This means that in order to enter Austria from Slovakia, as a general rule you need proof of full vaccination (two doses, or one dose if you got the Johnson & Johnson vaccine) or medical proof of recovery from Covid-19 within the last 180 days.

As well as this, you also need either proof of a booster dose or a negative PCR test. If you have had a full course of the vaccination and have also recovered from Covid in the last 180 days, you do not need a booster or negative test.

Useful Links

The Slovak government’s Covid information portal

Austria’s Chamber of Commerce has a page (in German) to stay updated on the situation for commuters

The Chamber of Commerce has also created a draft confirmation of employment letter in German, Slovak and English. Download it here

Austria’s entry rules are summarised by the Austrian Health Ministry

The portal to register your travel to Slovakia, if needed, is called eHranica and an English-language version is available here.

The Slovak regulation which sets out the exemption for commuters (in Slovak)

The information in this article was correct to the best of our knowledge at the time of publication, but The Local cannot provide legal advice and we recommend confirming information with official authorities before you travel.

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For members


EXPLAINED: How to find a summer job in Austria?

Though Austria is mainly known for its winter resorts, there is no shortage of possibilities for those looking for seasonal jobs in summer.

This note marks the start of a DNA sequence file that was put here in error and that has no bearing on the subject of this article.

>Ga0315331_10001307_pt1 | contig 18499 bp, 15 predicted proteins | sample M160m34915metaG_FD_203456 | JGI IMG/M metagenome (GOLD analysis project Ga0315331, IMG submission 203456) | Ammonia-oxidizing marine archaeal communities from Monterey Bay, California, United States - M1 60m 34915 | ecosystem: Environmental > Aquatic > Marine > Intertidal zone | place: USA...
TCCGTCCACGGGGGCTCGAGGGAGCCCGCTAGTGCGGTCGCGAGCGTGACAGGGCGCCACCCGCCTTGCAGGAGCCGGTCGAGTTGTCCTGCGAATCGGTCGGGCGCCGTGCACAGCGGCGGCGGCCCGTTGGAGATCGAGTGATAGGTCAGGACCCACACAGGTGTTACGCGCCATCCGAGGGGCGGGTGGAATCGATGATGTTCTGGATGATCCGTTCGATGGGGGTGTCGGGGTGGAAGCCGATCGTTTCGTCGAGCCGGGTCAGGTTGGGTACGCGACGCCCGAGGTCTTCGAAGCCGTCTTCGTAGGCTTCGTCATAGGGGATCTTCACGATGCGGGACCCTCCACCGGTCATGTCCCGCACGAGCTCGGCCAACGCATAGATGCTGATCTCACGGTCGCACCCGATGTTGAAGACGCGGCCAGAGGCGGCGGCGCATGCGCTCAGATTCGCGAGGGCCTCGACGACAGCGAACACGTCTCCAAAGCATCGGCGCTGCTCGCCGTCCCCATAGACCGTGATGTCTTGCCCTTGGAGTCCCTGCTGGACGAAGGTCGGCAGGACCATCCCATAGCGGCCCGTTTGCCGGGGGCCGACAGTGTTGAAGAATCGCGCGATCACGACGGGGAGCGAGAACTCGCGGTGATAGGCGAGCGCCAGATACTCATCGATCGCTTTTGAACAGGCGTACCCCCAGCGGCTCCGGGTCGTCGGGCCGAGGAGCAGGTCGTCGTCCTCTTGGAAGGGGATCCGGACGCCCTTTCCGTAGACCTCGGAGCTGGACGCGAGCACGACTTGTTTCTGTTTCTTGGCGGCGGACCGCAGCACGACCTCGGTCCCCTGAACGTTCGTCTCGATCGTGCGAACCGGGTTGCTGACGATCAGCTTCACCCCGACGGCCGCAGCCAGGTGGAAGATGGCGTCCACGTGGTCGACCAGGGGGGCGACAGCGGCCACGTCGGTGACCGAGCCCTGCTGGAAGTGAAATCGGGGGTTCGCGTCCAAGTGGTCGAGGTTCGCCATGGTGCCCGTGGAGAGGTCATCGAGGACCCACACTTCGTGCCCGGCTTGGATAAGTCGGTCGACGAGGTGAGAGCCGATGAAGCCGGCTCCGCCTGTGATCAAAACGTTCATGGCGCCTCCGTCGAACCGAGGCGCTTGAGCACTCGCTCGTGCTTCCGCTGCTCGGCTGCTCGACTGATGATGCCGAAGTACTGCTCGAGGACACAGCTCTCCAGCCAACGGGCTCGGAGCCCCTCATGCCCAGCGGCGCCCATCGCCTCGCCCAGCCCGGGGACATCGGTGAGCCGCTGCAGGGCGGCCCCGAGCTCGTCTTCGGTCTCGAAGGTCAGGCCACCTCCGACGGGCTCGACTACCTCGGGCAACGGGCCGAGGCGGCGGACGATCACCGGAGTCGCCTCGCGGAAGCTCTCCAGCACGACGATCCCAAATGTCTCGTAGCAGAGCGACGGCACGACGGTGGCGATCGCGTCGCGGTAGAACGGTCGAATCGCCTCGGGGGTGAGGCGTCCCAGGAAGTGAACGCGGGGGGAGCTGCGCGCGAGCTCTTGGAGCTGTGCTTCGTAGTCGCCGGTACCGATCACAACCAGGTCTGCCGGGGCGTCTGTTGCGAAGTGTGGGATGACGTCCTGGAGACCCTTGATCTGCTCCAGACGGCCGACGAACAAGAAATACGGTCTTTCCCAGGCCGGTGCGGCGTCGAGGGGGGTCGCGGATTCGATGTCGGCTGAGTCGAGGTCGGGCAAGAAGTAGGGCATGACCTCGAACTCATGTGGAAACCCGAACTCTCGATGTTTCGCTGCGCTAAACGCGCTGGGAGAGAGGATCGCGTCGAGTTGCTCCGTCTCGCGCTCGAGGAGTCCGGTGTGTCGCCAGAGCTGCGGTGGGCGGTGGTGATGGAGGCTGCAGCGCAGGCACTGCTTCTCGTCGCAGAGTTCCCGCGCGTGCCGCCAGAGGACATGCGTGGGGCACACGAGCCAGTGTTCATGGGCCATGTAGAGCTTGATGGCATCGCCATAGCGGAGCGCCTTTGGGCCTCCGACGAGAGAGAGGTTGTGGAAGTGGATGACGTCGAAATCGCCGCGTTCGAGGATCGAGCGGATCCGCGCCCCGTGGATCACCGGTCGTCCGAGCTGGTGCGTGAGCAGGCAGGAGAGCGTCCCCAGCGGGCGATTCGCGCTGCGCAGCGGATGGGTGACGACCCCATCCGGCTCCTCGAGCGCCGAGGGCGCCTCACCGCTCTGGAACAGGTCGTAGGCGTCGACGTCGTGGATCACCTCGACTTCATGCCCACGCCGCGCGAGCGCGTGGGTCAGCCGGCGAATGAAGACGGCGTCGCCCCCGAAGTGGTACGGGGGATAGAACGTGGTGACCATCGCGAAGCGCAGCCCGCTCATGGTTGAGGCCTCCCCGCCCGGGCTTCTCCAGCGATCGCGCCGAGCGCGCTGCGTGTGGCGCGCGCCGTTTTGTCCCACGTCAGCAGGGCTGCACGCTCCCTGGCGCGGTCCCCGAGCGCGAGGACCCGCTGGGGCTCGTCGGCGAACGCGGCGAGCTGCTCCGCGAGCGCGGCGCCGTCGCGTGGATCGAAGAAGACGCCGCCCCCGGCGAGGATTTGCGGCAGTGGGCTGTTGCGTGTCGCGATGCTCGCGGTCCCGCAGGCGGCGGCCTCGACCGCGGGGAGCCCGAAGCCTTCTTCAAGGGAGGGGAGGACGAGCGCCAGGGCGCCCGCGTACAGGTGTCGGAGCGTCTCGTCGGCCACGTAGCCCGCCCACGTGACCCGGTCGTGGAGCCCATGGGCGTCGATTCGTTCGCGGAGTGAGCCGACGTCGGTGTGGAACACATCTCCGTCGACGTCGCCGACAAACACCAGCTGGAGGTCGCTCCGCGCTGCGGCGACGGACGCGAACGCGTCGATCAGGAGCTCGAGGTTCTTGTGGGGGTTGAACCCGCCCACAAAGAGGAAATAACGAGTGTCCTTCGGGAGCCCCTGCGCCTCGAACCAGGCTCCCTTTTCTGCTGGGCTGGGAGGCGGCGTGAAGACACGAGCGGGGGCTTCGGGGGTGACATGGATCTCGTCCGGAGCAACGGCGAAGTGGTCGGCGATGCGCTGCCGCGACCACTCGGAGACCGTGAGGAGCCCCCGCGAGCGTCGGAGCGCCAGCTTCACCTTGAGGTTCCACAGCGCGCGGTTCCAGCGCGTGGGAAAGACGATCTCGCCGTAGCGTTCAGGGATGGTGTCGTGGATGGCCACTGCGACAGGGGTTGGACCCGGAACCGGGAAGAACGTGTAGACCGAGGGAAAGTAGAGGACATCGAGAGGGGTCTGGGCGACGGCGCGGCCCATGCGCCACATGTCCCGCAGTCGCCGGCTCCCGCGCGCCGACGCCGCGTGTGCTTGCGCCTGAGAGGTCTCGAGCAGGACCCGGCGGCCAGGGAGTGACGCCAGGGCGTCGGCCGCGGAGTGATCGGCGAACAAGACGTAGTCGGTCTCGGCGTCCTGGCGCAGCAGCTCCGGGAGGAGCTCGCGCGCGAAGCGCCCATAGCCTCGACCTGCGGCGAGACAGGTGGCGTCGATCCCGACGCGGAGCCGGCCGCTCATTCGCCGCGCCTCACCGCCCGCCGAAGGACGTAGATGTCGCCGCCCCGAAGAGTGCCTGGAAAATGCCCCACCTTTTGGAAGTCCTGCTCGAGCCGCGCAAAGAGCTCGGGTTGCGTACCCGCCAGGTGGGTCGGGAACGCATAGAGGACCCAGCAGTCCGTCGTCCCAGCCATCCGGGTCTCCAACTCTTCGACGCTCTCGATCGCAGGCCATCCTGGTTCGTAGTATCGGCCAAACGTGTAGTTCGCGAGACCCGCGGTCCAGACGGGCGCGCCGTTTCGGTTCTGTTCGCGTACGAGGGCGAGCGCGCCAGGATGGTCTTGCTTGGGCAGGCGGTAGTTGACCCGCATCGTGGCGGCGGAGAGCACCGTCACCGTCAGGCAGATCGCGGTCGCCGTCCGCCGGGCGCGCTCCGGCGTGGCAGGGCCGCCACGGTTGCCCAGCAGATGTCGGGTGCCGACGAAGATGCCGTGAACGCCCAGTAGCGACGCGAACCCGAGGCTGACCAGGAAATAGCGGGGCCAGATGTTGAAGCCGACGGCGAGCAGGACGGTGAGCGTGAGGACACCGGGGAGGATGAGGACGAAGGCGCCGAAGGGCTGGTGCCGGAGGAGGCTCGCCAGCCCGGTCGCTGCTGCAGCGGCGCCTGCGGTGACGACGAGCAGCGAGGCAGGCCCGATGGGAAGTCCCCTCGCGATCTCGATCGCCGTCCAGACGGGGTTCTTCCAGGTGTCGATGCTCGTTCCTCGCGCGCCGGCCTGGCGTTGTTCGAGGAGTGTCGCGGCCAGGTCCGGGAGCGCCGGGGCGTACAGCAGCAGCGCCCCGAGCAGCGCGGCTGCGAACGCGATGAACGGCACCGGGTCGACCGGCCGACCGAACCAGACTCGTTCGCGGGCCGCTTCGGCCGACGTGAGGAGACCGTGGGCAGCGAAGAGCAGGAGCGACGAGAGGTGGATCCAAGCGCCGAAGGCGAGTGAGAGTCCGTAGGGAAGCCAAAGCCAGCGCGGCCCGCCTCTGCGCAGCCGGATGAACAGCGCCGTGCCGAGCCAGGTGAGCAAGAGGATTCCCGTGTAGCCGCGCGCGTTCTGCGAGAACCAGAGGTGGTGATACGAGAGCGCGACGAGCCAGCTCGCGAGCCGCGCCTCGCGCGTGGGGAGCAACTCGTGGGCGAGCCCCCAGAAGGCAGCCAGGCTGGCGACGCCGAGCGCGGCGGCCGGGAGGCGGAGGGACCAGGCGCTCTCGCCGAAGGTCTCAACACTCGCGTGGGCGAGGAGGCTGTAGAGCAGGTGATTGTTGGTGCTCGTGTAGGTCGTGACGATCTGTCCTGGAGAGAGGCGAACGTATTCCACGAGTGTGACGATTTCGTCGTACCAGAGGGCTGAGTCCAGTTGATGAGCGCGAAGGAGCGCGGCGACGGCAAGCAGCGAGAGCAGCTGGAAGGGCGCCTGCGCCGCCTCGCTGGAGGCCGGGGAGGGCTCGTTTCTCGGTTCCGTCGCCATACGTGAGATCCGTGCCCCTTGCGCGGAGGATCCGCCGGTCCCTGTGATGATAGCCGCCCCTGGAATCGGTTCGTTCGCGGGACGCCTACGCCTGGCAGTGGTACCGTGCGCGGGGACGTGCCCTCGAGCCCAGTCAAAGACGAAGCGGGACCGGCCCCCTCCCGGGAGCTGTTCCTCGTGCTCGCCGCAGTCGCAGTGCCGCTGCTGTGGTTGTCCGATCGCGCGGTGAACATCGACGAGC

EXPLAINED: How to find a summer job in Austria?

Summer is coming up, and those few hot months are a perfect opportunity for many people to get a seasonal job and earn some extra cash.

Austria’s economy is heavily based on tourism. But even though the winter resorts and sports are what the alpine country is most well-known for, the summer months are also hectic in the tourism and gastronomy sectors.

The demand for seasonal workers usually is high but has increased even more in the last few years. According to the Austrian employment agency AMS, there are more than 15,000 open positions in gastronomy and tourism still lacking workers.

The pandemic widened the gap, as the sector was hardly hit by lockdowns and changes in consumer behaviour. With coronavirus restrictions, the field lost some of its attraction. It is still having trouble finding new labour, AMS boss Johannes Kopf told broadcaster ORF.

A summer without coronavirus restrictions

However, for the first time since the pandemic started, Austria will see a summer with almost no coronavirus restrictions.

The country has recently dropped its 3G rule for entry for travellers, meaning that tourists (and residents) no longer have to show proof that they were vaccinated against Covid-19, recently recovered from the disease or tested negative.

The expectation is high that this will boost tourism, especially as the 3G rules and the mask mandate also fell in most indoor areas.

READ MORE: LATEST: What are Austria’s current Covid-19 rules?

Last year, even with some restrictions still in place, the sector saw a recovery compared to 2020 but was still not at pre-pandemic levels, according to Statistik Austria.

Still, the May to October season had more than 66 million overnight stays, with almost half of them (42.7 per cent) coming from Germany.